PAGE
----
Again, something I originally posted as a thread on my experimental self-hosted fedi server last week, but that’s in a bit of a state right now, so I wanted to put this where it could be found easier. Since I originally wrote this, a couple of additional items have come up: Meta has been making reach-outs to the admins of larger Mastodon servers, and is rumored to federate with only a subset of them (while many Mastodon admins have already declared they will not federate with a Meta entity).
Part 1 is here. In this posting, I’m going to speculate what a Meta product might focus on, and why it likely is not at all like the open-source fedi services — nor do I think Meta would necessarily be bothered to even chase a “Twitter killer”, though being able to position a product as such for PR purposes is something they’d likely use anyway.
Mastodon has scaled amazingly well over the last year, and many other more-or-less compatible software systems are trailing. However, none of them are close to the point of what would be expected from a polished social product yet. For the purposes of this post, I’ll note three weaknesses.
- Tools for moderation are still rudimentary
- The infrastructure is at a point where people who want to build a community need to have both technology and social skills and resources — a rare combo
- A lot of the activities needed for community growth are unsupported, and even looked at in hostile light
Meta’s own moderation gets a whole lot of deserved flack, but focusing on that disregards that for several years, their focus has been on enabling groups built and moderated by unaffiliated people for the communities’ own purposes. They have a lot of experience on what those influencers want. Very, very few of them want to run their own Mastodon server — and that’s even before they’d face the inevitable hostility around here for anything that has a whiff of commercial activity.
Furthermore, there’s no defensible moat in building an app for end users. Sure, there’s still a lot of improvement to be made in apps, but ultimately the end user app, and the end-user servers the apps are connected to, are interchangeable. What’s not interchangeable is the host of a moderated, growth-focused community group operated on a platform that is friendly to commercial activities. What do we have for that today? A Mastodon hashtag? A Lemmy community? Kbin magazine? Misskey channel? It’s not hard to imagine something better — and once you get traction on one of those, they’re hard to move. Just ask Reddit mods.
A lot of people run a Facebook Group. Groups are pretty well known for being one the the sticky features for Facebook — you might otherwise be willing to ditch, but there are people and discussions in a Group of several you don’t want to miss. Certainly was that way for me, until I decided to ditch nevertheless.
Notably, for Instagram, groups are still a fairly new thing, and Threads is an Instagram project.
If I was the product lead at Meta for Threads, that’s what I would be focusing on. Build a system that is focused on good group management and moderation toolset for people who want to run groups for Instagram users. Opening the groups for members of fedi in addition to Instagram is just something to latch some PR on to, get some additional attention for being the “Meta Twitter killer”.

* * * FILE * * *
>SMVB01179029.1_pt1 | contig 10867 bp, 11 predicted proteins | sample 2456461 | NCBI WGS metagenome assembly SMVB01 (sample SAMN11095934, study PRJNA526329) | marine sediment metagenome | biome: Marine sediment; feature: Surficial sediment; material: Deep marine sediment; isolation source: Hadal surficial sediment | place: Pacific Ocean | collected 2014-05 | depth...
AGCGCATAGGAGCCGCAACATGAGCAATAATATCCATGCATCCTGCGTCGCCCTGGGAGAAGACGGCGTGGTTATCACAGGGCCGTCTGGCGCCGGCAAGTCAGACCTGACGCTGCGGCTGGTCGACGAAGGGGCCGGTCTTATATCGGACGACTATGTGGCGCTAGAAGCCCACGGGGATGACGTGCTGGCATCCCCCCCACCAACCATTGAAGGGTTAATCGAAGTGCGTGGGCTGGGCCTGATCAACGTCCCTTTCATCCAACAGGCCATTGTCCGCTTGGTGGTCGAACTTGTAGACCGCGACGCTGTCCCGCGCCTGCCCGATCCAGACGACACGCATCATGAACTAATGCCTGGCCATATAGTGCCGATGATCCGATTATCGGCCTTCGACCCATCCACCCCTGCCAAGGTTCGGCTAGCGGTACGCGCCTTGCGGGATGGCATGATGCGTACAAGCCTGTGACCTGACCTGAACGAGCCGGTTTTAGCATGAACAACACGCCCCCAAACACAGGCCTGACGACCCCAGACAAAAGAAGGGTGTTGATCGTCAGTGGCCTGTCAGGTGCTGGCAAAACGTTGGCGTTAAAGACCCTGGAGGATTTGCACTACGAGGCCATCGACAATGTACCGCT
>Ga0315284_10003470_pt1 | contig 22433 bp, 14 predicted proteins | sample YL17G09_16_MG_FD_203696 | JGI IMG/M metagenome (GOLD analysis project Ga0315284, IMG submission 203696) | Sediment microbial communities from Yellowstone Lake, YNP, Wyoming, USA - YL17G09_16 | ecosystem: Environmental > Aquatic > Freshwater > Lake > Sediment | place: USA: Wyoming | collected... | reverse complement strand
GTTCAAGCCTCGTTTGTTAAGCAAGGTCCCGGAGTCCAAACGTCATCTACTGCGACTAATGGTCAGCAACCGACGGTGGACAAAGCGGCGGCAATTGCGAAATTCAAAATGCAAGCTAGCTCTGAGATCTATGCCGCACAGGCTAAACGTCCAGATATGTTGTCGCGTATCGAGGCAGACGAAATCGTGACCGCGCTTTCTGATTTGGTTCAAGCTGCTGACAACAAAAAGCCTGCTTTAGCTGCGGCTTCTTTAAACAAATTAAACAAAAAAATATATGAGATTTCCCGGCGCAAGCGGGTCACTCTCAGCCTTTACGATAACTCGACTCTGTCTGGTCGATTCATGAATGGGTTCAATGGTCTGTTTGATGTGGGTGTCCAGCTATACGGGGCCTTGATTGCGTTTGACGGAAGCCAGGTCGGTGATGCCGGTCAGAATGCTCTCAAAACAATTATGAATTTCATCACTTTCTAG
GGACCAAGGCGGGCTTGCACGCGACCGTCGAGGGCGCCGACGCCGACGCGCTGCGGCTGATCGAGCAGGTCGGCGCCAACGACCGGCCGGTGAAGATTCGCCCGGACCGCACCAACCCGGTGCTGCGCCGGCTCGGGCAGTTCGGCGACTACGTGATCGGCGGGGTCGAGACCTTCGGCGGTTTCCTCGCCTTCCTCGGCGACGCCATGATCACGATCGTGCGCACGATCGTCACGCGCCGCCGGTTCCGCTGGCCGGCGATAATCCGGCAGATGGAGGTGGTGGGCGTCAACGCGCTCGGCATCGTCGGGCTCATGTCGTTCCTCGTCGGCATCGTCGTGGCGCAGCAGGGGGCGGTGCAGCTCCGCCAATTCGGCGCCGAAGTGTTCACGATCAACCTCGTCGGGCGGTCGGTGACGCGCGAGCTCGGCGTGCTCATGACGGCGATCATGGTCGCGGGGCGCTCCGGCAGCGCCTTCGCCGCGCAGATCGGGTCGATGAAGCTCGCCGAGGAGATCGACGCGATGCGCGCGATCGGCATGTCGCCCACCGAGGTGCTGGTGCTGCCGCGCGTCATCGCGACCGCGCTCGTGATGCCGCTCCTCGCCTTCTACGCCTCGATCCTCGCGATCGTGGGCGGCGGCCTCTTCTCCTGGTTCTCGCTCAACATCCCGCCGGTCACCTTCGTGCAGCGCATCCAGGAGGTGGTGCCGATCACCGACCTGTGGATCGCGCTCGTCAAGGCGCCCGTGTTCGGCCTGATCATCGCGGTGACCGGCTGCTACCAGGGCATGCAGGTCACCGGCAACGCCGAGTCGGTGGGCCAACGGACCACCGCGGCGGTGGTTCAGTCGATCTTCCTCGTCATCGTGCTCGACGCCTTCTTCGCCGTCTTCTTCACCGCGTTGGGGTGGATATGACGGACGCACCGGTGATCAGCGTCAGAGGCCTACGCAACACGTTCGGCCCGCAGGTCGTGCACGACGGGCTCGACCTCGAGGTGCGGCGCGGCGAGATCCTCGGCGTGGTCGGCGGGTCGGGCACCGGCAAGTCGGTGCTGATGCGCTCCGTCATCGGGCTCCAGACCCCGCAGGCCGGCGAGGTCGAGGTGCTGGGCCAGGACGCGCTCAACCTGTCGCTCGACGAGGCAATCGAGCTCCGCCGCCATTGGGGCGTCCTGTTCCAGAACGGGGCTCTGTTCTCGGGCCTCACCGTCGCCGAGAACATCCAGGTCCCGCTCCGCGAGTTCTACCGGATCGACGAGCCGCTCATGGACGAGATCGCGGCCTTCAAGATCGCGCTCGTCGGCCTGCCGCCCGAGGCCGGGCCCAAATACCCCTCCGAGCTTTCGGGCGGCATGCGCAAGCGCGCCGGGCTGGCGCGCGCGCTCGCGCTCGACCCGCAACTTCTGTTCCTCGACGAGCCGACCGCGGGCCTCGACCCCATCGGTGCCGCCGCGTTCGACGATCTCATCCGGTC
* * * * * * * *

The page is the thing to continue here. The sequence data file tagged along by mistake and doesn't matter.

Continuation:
Federating the content out of an Instagram Group / Threads to subscribed fedi users is no big deal, but it does bring the group owner a possibility to manage fedi as a feature of their Instagram group — and that takes a meaningful chunk of uncertainty off the table of someone who wants to maintain a comprehensive reach-out strategy. There are a lot of people on the fence today on whether and how to join fedi. They’d jump on a chance to get it hosted by Meta.
Many current Mastodon users have declared ahead of the launch that they’ll be blocking Meta’s product from their view. In one sense, that is understandable, as most of them have specifically sought out a social experience out of Facebook and Instagram (as well as Twitter). However, if I’m right about the focus of the product, blocking it in entirety means you’d also block:
- your local newspaper
- a national or local government entity migrating off Twitter
- the businesses you’re a customer of
And what if your server defederated from Meta, as many Mastodon admins have declared they will? They’d be blocking all their users from seeing the above, and more, multiplied by the number of locales their users originate from. Not very user friendly, I’d say.
And could Meta make that even harder? Well, yes, of course they could. If Threads ALSO enabled the group owner to present their group not as a firstname.lastname@example.org, but under their own domain name, that’d both make it even more attractive to a number of people who’d like to run something social.network.europa.eu (the official server for EU govermental bodies), but technically harder to defederate, because you’d need to block an ever-growing list of domain names.
And there’s more. If Meta also allows the group owners to publish their group under their own domain name, Meta would win a pretty significant Section 230 (neutral service provider) defensive point against calls for their own moderation to get involved. And because they’d still be hosting the groups anyway, they could still proceed with all the typical surveillance data they’re so used to working with. In fact, the group owners would demand they provide analytics on content distribution. They’d just be providing a service asked of them.
I have no insider knowledge of what Meta is planning. It’s likely they’re so swamped with whatever else they’ve been working on, and this whole fedi thing is actually so low on their priority list the haven’t really planned this much in the first place. Whatever their real plans are, we’re not likely to find out until after launch of Threads, if then. Meanwhile, we can speculate, so this is mine.